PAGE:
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Using remote sensing technologies to understand the impact of ocean acidification on a remote Arctic

22 June 2021

In a new paper published in Frontiers in Marine Science, scientists call for increased consideration of ocean acidification to help inform future fish stock management in the Arctic Ocean, as well as publishing a roadmap for monitoring commercial fish stocks in this vulnerable and vital region.

The paper, led by scientists from Plymouth Marine Laboratory working with partners from the University of Exeter, Norwegian Institute of Water Research and the East China Normal University, outlines how ocean acidification must be considered with other potential stressors to accurately predict fish stocks in the Arctic, and therefore inform future fish stock management strategies.

The Arctic Ocean is particularly susceptible to ocean acidification and already experiences low pH levels not projected to occur on a global scale until 2100 so a better understanding of the impact of increasing acidity in this region is urgently required.

It is widely projected that under future climate scenarios the economic importance of Arctic Ocean fish stocks will increase. As waters warm, many marine species will move northwards to remain in their preferred temperature range. Atlantic cod and haddock, both of which have significant commercial value, have already expanded their range northwards, along with Pacific cod that has seen to have a summer northward range shift. However, in the process of moving northwards species will encounter additional environmental stressors with potential negative consequences for certain species and those that rely on them.

In addition, warming amplifies the Arctic’s susceptibility to ocean acidification with continued loss of multi-year ice, increasing the surface area of the ocean available for CO2 gas exchange and adding to the many pressures already facing the area.

Also highlighted in the study is the remote and often hostile nature of the Arctic Ocean. Collecting in situ data can be costly and challenging. This results in most datasets having a high seasonal bias toward the summer, in addition to little data being collected near multi-year sea ice. Sampling data is often fed into ecosystem models, which are used to project possible changes in stocks and ecosystem function so biased data can lead to inaccurate model outputs.

It has been found that laboratory studies also have their own limitations and there are some significant uncertainties regarding how to scale-up experiments from a single species to ecosystem level. To help address such issues as data bias and experiment limitations, the paper authors suggest gaps can be minimised using satellite observations as an additional tool.

figure_2.pngThe roadmap in the paper, which recommends satellite observations are used to help address data gaps, sets out three interlinking research priorities:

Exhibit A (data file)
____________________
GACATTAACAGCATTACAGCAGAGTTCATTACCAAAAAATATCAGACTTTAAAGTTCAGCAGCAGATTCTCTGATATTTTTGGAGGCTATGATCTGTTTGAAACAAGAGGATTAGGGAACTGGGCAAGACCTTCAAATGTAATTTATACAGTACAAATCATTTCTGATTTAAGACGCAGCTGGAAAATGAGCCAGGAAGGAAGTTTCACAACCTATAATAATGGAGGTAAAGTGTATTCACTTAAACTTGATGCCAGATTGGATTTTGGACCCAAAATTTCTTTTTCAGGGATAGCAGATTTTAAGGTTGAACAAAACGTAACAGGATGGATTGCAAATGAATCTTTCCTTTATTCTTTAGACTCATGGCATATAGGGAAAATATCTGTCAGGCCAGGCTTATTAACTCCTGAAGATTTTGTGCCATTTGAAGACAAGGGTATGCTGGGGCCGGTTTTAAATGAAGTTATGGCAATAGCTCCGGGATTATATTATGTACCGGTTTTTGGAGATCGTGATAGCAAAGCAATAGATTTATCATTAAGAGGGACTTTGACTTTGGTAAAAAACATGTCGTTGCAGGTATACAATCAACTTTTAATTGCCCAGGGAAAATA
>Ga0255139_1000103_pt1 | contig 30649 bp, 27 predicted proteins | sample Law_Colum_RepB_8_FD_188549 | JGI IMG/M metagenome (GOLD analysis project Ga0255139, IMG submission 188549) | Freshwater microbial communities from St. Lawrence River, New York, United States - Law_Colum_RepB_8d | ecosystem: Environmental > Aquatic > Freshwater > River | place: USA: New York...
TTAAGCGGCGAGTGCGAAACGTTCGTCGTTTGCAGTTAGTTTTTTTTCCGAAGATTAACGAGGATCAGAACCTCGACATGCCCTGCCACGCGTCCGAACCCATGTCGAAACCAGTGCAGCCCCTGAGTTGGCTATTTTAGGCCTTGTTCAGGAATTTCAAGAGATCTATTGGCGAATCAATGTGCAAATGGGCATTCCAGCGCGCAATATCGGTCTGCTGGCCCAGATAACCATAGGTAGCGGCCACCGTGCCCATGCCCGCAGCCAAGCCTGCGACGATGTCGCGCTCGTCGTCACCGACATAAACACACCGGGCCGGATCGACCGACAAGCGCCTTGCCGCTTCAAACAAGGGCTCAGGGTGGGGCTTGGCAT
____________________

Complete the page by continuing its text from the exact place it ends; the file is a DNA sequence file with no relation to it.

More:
• Establish a comprehensive baseline of ecosystems and species by increasing coverage of the region in both space and time.
  • Improve understanding of the variability of all stressors in space and time.
  • Map fish stocks and the environmental conditions species are experiencing during different life-cycle stages against satellite-derived observations of stressors.

A stressor map has also been created, as a result of a literature review, to show the different stressors for each Arctic region alongside the impacted life stages of different species.

Hannah Green, PhD student at Plymouth Marine Laboratory and funded by an AXA XL Ocean Risk Scholarship, commented: “My PhD research is focused on using satellites as a method to observe ocean acidification in the Arctic and this paper is the first step in understanding our current knowledge regarding the extent to which ocean acidification is affecting Arctic fisheries and the importance of multi-stressor effects in this region. I hope the rest of my research will fill some of these knowledge gaps identified in the review.”

The paper concludes with proposed recommendations for moving these technologies forward alongside field, laboratory, and modelling research:

  • Use Arctic specific satellite reprocessed datasets to develop Arctic-specific algorithms to monitor carbonate chemistry.
  • Produce synoptic-scale datasets for carbonate chemistry, alongside temperature, ice cover, and ocean colour products from satellites, to provide a multi-stressor view.
  • Improve biological observations of key fish species.
  • Encourage research into all stages of the life cycle of key fish species.
  • Continue to develop real-life variability and multi-stressors into experiments.


Related information

Green, H et al (2021). Satellite Observations Are Needed to Understand Ocean Acidification and Multi-Stressor Impacts on Fish Stocks in a Changing Arctic Ocean. Frontiers in Marine Science, Vol 8, Pg 692.



(A) Arctic regional map showing different stressors for each region. AiS, Atlantic influenced seas; PiS, Pacific influenced seas; RiS, river influenced seas; CAO, central Arctic Ocean; OFS, outflow shelves. (B) Species icons represent each commercial species where response OA has been studied. Black = negative response, white = no response, blank = not tested, yellow = significantly altered response, purple = mixed response (this includes both positive, negative and significant altered response). Each life stage tested is represented by the slice of the wheel next to icon of species.